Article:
Developer Sentenced To 28 Months In Buffalo Billion Bid-Rigging Case


BUFFALO, NY (WBFO) – A Buffalo developer has been sentenced to 28 months in prison and ordered to pay a $500,000 fine in a bid-rigging scheme connected to Gov. Andrew Cuomo’s “Buffalo Billion” economic redevelopment program.

Louis Ciminelli was sentenced Monday in federal court for a pay-to-play conspiracy in which his firm won a development job worth a half billion dollars.

Jerry Zremski, Washington bureau chief for the Buffalo News, says the scene in the courtroom bordered on drama, as Ciminelli and Judge Valerie Caproni squared off, just before she sentenced the contractor. Zremski says it’s a complicated sentence.

“It involves 28 months prison sentence, which is suspended until his appeal of the conviction is resolved, and that’s likely to take upwards of a year,” he said. “Beyond that, the sentence includes a fine of $500,000 that he will have to pay within the next 30 days. So there is kind of an immediate effect to this and there is an unresolved part of this.”

It will also take a while for the judge to determine how much of Ciminelli’s $25 million in gross proceeds of the construction will have to be paid back.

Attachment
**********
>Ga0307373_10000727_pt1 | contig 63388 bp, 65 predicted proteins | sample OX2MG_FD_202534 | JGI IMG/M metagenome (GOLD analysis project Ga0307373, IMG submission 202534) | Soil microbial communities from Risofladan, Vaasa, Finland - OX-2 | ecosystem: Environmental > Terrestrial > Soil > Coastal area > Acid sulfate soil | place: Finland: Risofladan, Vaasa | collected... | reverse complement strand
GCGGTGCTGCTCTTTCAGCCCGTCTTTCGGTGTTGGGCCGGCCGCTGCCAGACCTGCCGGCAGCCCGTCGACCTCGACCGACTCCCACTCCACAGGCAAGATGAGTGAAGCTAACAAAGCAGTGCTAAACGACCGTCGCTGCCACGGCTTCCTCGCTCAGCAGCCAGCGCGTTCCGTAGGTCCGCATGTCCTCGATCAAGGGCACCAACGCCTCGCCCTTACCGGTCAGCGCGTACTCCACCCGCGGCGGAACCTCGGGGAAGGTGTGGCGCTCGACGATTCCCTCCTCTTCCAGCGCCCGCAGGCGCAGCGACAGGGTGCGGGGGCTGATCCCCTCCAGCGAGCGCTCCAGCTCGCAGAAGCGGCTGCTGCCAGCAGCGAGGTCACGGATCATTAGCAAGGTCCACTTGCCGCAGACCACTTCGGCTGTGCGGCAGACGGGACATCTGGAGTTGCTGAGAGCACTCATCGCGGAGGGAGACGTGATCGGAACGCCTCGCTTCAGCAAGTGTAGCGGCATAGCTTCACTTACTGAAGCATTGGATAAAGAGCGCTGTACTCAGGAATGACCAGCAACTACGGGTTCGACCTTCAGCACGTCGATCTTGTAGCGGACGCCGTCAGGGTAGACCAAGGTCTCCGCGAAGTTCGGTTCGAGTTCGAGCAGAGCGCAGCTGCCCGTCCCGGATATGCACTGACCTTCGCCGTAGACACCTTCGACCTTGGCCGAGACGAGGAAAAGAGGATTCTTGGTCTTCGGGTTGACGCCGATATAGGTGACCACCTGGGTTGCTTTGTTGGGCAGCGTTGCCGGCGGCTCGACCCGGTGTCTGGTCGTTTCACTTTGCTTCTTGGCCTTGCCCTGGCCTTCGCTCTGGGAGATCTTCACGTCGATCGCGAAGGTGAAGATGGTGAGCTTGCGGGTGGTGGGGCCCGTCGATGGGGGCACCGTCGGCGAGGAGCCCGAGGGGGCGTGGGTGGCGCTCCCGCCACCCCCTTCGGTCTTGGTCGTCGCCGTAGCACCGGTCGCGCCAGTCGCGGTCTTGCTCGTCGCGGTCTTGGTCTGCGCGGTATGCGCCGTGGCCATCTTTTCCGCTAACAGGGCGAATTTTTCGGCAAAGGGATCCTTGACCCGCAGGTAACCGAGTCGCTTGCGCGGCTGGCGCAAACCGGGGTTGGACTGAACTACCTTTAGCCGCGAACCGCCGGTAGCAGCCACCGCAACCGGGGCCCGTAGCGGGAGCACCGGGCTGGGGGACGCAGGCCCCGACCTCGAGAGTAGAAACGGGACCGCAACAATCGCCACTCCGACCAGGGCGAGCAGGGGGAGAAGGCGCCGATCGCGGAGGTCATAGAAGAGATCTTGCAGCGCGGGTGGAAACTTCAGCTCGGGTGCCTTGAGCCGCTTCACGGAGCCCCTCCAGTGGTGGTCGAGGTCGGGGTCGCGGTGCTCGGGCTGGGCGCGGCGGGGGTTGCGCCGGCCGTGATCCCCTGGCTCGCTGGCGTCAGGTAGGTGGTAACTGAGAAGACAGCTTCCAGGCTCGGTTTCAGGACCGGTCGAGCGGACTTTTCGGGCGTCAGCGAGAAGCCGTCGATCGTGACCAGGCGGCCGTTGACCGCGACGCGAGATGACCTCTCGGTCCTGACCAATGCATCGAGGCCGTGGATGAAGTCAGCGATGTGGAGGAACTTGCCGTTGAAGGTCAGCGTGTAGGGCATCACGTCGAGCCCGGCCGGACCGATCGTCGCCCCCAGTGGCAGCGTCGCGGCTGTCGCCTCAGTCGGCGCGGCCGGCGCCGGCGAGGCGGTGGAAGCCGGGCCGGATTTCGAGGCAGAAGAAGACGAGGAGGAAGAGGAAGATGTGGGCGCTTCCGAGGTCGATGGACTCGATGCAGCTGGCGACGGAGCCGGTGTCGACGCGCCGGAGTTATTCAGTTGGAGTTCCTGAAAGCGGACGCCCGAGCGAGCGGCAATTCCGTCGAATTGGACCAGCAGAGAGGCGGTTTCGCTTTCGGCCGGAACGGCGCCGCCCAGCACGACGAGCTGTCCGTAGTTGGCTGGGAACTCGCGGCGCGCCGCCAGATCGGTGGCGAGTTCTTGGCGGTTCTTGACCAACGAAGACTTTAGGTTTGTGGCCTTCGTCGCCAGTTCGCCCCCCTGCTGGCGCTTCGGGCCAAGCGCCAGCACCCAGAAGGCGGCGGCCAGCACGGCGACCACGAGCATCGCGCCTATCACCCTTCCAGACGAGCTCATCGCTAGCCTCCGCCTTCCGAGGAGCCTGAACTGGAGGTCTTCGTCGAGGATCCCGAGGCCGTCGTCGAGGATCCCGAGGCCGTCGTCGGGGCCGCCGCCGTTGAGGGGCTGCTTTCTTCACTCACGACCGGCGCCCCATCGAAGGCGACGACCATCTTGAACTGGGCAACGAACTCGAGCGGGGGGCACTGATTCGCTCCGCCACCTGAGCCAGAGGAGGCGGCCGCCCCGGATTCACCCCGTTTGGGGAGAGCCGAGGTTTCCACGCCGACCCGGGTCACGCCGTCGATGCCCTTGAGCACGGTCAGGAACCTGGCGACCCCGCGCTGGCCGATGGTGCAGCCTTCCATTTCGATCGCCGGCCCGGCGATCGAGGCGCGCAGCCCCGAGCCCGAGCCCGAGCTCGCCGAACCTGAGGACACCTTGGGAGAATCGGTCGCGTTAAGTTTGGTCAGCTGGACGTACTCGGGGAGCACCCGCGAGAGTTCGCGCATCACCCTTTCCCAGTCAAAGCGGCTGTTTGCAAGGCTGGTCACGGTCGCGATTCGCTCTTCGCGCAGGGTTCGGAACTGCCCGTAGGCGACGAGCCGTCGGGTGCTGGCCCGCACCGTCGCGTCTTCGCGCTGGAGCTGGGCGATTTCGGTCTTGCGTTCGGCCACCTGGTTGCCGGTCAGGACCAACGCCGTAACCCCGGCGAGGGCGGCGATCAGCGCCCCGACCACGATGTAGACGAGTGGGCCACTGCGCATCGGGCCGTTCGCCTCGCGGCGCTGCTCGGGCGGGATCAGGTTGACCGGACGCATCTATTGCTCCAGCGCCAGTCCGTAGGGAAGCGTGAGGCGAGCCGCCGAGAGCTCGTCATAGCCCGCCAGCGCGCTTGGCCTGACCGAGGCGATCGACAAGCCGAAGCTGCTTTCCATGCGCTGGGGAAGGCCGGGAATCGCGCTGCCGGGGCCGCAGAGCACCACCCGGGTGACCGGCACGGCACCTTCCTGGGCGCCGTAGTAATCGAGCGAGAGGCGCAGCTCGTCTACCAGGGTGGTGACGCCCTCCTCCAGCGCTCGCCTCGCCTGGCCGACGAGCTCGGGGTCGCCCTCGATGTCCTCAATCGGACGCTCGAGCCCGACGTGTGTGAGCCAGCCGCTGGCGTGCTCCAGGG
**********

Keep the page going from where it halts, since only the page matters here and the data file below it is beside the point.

Ciminelli and three others were convicted over the summer. Prosecutors say the scheme involved state-funded contracts worth more than $850 million.

“The lawyers on Mr. Ciminelli’s side have thought for a while that the evidence was not particularly strong in this case,” Zremski said. “The jury, obviously, disagreed and the judge, obviously very much, disagrees as well. Criminal trial appeals rarely succeed.”

Prosecutors say Ciminelli and others in his company contributed nearly $100,000 to Cuomo’s campaign. The Democratic governor was not accused of wrongdoing.

A federal jury convicted two other developers and former president of the State University of New York Polytechnic Institute Alain Kaloyeros. Kaloyeros is scheduled for sentencing next week.

“They see Mr. Kaloyeros as the real mastermind behind the Buffalo Billion part of this scheme,” Zremski said. “He was the head of SUNY Polytechnic and he, according to the evidence, was the one who really put the scheme together and Mr. Ciminelli really just took part and benefited from it.”